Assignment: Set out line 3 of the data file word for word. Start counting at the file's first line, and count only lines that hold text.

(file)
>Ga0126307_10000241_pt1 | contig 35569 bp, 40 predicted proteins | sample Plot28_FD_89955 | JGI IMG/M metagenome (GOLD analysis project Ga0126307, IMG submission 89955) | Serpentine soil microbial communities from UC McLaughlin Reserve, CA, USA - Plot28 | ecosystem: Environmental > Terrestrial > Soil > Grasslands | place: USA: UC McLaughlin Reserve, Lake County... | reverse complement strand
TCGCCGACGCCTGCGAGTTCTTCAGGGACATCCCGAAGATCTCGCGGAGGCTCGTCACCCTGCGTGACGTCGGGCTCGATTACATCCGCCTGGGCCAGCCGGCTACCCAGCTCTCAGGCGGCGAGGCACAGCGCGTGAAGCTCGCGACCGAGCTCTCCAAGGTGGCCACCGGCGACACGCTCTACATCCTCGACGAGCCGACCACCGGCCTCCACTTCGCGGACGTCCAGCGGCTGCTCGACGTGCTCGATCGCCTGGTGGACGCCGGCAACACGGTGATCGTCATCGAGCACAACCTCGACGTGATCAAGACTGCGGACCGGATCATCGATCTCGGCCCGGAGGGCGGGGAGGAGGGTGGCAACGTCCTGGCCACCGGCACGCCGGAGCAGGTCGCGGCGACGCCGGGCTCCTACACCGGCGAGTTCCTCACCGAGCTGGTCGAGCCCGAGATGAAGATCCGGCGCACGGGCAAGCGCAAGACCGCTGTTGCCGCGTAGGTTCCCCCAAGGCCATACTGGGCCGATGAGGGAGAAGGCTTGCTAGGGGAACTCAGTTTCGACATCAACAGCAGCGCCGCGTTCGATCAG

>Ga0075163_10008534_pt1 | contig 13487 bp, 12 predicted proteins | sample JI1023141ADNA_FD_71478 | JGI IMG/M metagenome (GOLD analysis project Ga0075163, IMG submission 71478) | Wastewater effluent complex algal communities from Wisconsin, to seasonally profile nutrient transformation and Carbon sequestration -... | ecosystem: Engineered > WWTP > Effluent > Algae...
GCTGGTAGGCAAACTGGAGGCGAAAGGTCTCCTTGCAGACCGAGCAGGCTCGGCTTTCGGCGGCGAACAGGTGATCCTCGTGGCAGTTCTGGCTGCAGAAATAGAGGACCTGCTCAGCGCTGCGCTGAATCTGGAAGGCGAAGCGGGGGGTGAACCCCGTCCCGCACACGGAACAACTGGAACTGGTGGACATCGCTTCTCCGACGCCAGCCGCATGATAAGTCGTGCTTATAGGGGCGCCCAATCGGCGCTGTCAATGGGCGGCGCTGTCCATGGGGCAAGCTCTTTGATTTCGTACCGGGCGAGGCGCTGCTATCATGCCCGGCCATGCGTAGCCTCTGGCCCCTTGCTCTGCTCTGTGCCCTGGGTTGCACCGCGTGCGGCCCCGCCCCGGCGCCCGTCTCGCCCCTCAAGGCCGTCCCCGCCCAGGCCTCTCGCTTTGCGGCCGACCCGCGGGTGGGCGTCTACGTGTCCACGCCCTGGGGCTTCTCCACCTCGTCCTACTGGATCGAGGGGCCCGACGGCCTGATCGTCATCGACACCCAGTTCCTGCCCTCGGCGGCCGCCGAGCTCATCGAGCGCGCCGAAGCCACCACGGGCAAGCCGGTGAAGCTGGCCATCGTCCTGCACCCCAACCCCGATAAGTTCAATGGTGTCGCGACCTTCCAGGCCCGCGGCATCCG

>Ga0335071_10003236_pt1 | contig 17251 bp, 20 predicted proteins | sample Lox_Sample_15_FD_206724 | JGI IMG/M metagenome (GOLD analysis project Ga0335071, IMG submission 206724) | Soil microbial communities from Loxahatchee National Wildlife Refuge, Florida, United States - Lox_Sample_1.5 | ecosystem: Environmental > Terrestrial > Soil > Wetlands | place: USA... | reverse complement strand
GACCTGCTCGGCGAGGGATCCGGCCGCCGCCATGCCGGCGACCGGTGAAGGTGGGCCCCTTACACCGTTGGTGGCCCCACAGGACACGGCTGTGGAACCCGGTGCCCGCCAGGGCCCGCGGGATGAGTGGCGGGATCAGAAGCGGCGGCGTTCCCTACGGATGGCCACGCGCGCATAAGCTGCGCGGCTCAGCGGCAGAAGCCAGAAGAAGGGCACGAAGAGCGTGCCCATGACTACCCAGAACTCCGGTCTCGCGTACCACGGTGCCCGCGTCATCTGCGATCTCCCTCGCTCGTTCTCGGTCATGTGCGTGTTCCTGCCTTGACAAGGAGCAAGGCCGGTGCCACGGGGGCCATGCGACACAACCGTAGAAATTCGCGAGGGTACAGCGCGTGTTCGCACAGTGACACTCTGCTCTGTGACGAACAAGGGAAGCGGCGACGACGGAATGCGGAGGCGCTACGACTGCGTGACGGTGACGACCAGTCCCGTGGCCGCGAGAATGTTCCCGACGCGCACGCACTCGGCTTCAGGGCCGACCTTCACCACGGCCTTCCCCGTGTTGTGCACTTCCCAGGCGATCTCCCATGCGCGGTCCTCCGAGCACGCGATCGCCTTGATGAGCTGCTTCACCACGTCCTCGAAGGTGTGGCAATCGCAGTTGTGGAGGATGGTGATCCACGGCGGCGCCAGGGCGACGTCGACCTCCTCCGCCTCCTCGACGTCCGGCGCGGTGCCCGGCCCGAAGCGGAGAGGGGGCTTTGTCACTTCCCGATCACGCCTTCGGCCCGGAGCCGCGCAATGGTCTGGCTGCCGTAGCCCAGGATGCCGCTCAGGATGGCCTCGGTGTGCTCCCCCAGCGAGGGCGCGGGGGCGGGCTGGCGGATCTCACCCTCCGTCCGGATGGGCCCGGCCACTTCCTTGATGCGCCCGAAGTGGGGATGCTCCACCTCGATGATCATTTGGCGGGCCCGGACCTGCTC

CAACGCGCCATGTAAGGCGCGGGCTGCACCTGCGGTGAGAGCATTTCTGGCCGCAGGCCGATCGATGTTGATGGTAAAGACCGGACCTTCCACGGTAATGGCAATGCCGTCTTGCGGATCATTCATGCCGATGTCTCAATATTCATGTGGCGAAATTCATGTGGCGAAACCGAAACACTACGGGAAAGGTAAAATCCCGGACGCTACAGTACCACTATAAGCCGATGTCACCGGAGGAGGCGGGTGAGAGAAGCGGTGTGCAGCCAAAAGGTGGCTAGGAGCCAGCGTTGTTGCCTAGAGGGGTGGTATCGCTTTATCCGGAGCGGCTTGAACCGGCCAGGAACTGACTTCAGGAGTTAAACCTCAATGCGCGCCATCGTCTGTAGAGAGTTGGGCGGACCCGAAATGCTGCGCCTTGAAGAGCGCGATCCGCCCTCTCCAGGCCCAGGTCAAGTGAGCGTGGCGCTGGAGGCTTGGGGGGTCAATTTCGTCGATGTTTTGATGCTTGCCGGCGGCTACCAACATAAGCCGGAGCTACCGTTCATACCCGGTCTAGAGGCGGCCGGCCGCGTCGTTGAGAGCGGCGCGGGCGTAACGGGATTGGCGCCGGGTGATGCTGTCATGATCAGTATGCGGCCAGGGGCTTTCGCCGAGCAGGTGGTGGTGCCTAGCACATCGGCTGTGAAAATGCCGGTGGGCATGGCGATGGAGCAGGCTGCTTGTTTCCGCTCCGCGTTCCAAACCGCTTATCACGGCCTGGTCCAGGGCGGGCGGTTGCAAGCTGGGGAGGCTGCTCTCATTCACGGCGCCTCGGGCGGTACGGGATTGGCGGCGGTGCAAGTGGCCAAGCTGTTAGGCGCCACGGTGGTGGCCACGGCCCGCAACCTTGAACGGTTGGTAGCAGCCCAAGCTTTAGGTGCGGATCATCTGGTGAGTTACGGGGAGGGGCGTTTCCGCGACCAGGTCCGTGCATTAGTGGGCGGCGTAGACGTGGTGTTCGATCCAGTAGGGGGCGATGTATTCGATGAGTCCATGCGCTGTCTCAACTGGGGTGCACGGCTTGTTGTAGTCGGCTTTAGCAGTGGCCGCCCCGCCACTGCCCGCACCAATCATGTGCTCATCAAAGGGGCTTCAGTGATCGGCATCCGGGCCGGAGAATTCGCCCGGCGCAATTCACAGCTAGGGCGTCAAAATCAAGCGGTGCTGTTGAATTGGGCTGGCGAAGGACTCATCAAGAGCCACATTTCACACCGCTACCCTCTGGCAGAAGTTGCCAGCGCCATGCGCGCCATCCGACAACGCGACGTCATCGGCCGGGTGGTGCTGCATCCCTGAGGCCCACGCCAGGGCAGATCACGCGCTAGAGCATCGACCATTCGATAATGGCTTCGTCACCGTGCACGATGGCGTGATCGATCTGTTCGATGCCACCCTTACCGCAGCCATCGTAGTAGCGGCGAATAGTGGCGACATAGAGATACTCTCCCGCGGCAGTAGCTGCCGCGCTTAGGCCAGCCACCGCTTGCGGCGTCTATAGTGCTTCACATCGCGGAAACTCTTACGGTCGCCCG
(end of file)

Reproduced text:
>Ga0075163_10008534_pt1 | contig 13487 bp, 12 predicted proteins | sample JI1023141ADNA_FD_71478 | JGI IMG/M metagenome (GOLD analysis project Ga0075163, IMG submission 71478) | Wastewater effluent complex algal communities from Wisconsin, to seasonally profile nutrient transformation and Carbon sequestration -... | ecosystem: Engineered > WWTP > Effluent > Algae...